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Matta (Chilean 1911-2002)
PROPERTY FROM AN IMPORTANT PRIVATE AMERICAN COLLECTION
Matta (Chilean 1911-2002)

Yennes, l'évitation in blue

Details
Matta (Chilean 1911-2002) Yennes, l'évitation in blue oil on canvas 18 1/8 x 28 in. (46 x 71.1 cm.) Painted in 1939.
Provenance
Galerie de France, Paris.
Acquired from the above by the present owner (1972).
Literature
G. Ferrari, Entretiens Morphologiques, Notebook No. 1 1936-1944, London, Sistan Limited, 1987, p. 220 (illustrated in color).

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Virgilio Garza

Lot Essay

This work is sold with a certificate of authenticity signed by Germana Matta Ferrari and dated 8 April 2013.

Matta arrived in New York in late 1939, coming at the forefront of a wave of European émigrés who would broadly disseminate Surrealism across the Americas over the following decade. A charismatic figure, he already carried important influence by 1942, the year in which he published the surrealist journal VVV with André Breton and participated in two important group exhibitions: Artists in Exile at Pierre Matisse Gallery in March and First Papers of Surrealism at Peggy Guggenheim's Art of This Century in October. For many artists associated with the emerging New York School--Jackson Pollock, William Baziotes and Arshile Gorky, among many others--this early encounter with Matta's practice would meaningfully shape their path toward Abstract Expressionism.

Against the backdrop of the Second World War, Matta began to evolve an extraordinary iconography of the natural world--ecstatic, cataclysmic, atomic--in his paintings of the early 1940s. "When I arrived in the United States, I started talking about the earth," he later explained. "In these pictures I tried to show not landscape which is 'scenery'--a scene of the earth--but the earth as something terrific, burning, changing, transforming, growing. The earth not just seen with the naked eye but with the morphological eye."[1] The suggestively incendiary imagery of his work from 1941 and 1942 reflects his experience of the Mexican landscape at first hand during the summer of 1941. In the company of his wife, Anne, Robert Motherwell, and Barbara Weis, the daughter of collectors Bernard and Becky Weis, Matta spent three crucial months in Taxco, paying visits to the surrealists Gordon Onslow Ford and Wolfgang Paalen and plunging himself into the indigenous landscape. The chance eruption of the Paricutín volcano during his stay stimulated new comparisons between his inner life and the volcanic forces of nature, and his paintings of the following year project the visions and apocalyptic energies of an agitated mind.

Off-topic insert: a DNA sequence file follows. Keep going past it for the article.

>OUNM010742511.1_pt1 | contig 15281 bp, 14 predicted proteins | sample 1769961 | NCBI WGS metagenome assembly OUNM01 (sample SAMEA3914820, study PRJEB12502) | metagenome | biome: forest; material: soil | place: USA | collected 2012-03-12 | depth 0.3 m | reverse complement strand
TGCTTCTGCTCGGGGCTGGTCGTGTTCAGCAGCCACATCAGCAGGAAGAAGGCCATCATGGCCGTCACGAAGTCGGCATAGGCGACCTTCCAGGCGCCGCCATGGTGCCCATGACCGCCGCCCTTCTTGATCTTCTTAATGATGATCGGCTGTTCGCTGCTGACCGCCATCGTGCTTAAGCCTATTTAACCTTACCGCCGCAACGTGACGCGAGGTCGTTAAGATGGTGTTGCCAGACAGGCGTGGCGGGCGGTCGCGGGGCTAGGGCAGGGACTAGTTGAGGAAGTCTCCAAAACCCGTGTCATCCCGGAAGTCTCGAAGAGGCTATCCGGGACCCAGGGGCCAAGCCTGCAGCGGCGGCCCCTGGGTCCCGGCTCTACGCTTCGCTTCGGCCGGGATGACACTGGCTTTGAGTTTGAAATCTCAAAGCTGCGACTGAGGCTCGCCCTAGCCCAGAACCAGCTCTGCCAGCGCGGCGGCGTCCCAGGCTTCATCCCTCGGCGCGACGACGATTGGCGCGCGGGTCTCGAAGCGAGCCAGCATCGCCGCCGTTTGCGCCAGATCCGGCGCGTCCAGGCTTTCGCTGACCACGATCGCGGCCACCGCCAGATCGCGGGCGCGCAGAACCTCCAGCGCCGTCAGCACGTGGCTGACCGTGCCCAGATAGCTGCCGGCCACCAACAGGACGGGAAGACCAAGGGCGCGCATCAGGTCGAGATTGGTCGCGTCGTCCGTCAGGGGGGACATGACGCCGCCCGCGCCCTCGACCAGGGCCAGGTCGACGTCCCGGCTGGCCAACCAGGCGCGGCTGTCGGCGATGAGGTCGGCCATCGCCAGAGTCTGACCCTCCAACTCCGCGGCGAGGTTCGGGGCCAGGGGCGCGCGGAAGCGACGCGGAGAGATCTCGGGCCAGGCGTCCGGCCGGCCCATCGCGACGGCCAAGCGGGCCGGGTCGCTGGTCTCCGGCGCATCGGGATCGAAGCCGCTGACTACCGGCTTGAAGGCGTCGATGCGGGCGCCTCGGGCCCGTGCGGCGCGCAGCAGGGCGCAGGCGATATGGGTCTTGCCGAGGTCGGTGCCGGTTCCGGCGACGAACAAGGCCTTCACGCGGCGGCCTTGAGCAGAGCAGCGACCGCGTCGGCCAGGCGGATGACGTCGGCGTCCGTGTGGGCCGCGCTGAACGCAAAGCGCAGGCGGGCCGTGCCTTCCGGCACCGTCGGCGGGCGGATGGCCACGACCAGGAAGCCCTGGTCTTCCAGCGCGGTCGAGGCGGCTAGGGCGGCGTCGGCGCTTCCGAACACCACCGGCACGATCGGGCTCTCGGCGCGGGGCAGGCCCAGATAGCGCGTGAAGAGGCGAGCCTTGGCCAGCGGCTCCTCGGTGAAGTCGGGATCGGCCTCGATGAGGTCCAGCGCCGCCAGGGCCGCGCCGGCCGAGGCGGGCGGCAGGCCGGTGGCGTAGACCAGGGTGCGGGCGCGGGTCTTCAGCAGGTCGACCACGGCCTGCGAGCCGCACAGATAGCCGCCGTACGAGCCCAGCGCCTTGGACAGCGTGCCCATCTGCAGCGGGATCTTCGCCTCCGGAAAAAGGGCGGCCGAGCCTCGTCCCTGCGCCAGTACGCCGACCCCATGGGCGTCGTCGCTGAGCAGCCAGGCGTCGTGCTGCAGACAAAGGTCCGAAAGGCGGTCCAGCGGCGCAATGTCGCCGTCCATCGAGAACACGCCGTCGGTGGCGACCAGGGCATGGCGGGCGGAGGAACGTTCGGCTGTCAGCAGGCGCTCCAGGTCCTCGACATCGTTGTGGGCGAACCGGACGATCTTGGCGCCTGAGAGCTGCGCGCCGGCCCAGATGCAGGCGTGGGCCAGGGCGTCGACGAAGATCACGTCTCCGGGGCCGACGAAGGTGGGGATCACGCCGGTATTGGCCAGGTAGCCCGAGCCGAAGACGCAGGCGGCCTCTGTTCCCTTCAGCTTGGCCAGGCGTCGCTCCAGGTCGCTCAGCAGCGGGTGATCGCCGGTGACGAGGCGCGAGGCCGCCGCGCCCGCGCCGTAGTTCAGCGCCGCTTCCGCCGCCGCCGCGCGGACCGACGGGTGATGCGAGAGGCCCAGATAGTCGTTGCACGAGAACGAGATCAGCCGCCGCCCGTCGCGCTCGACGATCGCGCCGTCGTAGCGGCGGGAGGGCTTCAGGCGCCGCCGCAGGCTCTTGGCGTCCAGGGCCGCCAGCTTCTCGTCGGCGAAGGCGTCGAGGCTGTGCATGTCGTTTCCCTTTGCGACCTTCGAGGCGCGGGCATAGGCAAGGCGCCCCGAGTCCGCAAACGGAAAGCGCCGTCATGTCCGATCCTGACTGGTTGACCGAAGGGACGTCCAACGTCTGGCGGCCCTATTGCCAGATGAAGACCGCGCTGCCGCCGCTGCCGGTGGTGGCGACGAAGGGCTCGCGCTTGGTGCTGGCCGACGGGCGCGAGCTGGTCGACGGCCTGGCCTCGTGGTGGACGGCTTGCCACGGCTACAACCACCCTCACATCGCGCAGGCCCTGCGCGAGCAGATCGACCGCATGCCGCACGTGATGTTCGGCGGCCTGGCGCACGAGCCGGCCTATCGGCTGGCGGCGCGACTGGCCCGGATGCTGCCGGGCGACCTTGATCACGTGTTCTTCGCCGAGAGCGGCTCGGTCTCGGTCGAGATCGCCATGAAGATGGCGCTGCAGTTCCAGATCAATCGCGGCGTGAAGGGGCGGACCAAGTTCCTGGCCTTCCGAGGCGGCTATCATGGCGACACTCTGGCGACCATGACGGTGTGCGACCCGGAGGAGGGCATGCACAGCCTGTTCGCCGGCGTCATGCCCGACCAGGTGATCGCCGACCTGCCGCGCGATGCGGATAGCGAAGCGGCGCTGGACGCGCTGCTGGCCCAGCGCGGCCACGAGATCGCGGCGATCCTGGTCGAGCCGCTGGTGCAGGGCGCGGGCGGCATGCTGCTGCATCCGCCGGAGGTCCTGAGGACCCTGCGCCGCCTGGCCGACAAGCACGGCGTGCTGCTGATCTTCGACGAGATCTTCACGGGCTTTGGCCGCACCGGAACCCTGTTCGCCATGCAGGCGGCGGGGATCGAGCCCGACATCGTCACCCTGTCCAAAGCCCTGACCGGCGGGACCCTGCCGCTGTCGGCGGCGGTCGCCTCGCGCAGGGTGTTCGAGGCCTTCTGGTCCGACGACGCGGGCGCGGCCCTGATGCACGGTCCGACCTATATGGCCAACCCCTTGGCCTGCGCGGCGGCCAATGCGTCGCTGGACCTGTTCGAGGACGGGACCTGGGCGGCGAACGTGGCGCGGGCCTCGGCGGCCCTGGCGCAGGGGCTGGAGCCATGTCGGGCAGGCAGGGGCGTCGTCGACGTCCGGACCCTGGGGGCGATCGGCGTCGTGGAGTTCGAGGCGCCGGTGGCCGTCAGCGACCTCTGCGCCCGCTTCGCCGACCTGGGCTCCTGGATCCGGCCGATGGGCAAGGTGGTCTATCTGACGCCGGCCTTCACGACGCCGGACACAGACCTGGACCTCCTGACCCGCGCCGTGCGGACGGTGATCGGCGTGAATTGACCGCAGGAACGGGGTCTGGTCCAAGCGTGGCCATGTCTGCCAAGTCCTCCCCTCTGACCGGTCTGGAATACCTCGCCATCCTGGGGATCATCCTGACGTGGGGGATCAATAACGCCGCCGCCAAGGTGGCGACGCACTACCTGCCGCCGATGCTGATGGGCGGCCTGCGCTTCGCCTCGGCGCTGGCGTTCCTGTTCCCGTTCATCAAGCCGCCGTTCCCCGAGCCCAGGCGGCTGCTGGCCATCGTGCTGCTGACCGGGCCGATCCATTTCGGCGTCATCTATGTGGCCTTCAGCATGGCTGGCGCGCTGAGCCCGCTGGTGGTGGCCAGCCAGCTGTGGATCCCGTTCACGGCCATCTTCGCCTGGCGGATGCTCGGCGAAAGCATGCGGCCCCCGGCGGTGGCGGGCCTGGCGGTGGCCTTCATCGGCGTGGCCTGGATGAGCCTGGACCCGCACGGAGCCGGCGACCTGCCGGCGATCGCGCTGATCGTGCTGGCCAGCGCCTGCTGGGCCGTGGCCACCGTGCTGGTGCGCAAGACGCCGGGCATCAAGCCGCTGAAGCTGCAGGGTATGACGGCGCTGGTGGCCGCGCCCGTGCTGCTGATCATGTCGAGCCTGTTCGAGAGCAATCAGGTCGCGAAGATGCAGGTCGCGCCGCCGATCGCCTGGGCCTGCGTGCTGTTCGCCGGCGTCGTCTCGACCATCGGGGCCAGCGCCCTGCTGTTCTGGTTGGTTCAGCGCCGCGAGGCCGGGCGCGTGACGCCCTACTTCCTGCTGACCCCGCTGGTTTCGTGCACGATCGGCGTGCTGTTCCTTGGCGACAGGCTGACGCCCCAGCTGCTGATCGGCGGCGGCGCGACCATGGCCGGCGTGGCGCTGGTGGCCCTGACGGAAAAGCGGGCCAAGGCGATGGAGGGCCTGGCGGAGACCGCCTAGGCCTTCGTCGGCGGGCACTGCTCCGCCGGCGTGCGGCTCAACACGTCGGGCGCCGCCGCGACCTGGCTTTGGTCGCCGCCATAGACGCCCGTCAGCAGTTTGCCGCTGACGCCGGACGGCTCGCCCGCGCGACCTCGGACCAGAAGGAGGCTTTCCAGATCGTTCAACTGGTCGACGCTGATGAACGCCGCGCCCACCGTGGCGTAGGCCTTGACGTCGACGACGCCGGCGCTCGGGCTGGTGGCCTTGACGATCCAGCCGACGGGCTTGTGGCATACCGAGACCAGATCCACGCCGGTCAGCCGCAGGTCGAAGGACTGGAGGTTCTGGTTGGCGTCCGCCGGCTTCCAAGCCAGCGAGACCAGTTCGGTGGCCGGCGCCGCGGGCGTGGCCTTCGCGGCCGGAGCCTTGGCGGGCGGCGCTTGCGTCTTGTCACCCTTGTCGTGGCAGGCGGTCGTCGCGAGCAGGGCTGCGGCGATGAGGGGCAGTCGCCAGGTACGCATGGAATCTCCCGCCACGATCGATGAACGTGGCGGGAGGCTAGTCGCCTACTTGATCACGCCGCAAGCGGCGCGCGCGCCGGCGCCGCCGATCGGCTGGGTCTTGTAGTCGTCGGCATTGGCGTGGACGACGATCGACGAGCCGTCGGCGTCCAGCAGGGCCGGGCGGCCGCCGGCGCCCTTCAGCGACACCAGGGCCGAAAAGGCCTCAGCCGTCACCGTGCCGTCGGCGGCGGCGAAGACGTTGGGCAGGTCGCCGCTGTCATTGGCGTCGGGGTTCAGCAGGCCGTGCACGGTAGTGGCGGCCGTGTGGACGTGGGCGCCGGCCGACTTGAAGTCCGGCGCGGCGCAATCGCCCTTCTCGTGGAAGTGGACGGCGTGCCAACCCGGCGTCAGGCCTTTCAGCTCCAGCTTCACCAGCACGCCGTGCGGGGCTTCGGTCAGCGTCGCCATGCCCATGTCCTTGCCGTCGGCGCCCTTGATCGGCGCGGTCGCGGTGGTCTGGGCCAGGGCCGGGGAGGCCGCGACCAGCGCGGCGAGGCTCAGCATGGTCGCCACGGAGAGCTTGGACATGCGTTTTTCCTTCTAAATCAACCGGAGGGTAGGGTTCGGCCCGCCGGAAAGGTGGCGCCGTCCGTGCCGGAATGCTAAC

Like such contemporary paintings as Listen to the Living, Au centre de l'eau and The Earth is a Man, Yennes, l'évitation in blue draws on what curators Elizabeth A. T. Smith and Colette Dartnall have described as Matta's "idea of an inner fire, manifesting itself as flames, eruptions, and swirling lavalike forms to express the interrelatedness of man and landscape. Within these morphological landscapes with no apparent central focus one can decipher both crystalline and fluid forms amidst fields of vibrant color." Inviting an analogy between the morphology of Matta's paint and the metabolism of the natural world, Smith and Dartnall suggest that "the struggle between chaos and cosmos" is imaged in "unevenly painted surfaces applied in layers that are alternately thick and transparent."[2] Here, the quiddity of Matta's paint dramatizes the enveloping vapor of blue, which washes over opalescent bodies that gleam, gemlike, through amorphous openings. A living, liquid landscape, Yennes, l'évitation in blue evokes an atmosphere of cosmic flux, a watery galaxy of life emerging out of the ether.

"Let us recall the genesis attributed to 'astral light,' the medium of creation," André Breton enjoined before Matta's paintings. "Matta is he who has plunged into the agate--and here I am no longer designating by this term a particular variety of mineral but including all stones that secrete this 'exalted water,' this 'soul of the water' which, according to the occultists, dissolves the elements and 'gives the true sulphur or the true fire.'"[3]


Abby McEwen, Assistant Professor, University of Maryland, College Park
1 Roberto Matta, quoted in Nancy Miller, "Interview with Matta," in Matta: The First Decade (Waltham, Mass.: Rose Art Museum, 1982), 12.
2 Elizabeth A. T. Smith and Colette Dartnall, "'Crushed Jewels, Air, Even Laughter': Matta in the 1940s," in Matta in America: Paintings and Drawings of the 1940s (Chicago: Museum of Contemporary Art, 2001), 17.
3 André Breton, "Matta," in Breton, Surrealism and Painting, trans. Simon Watson Taylor (Boston: MFA Publications, 2002), 184.

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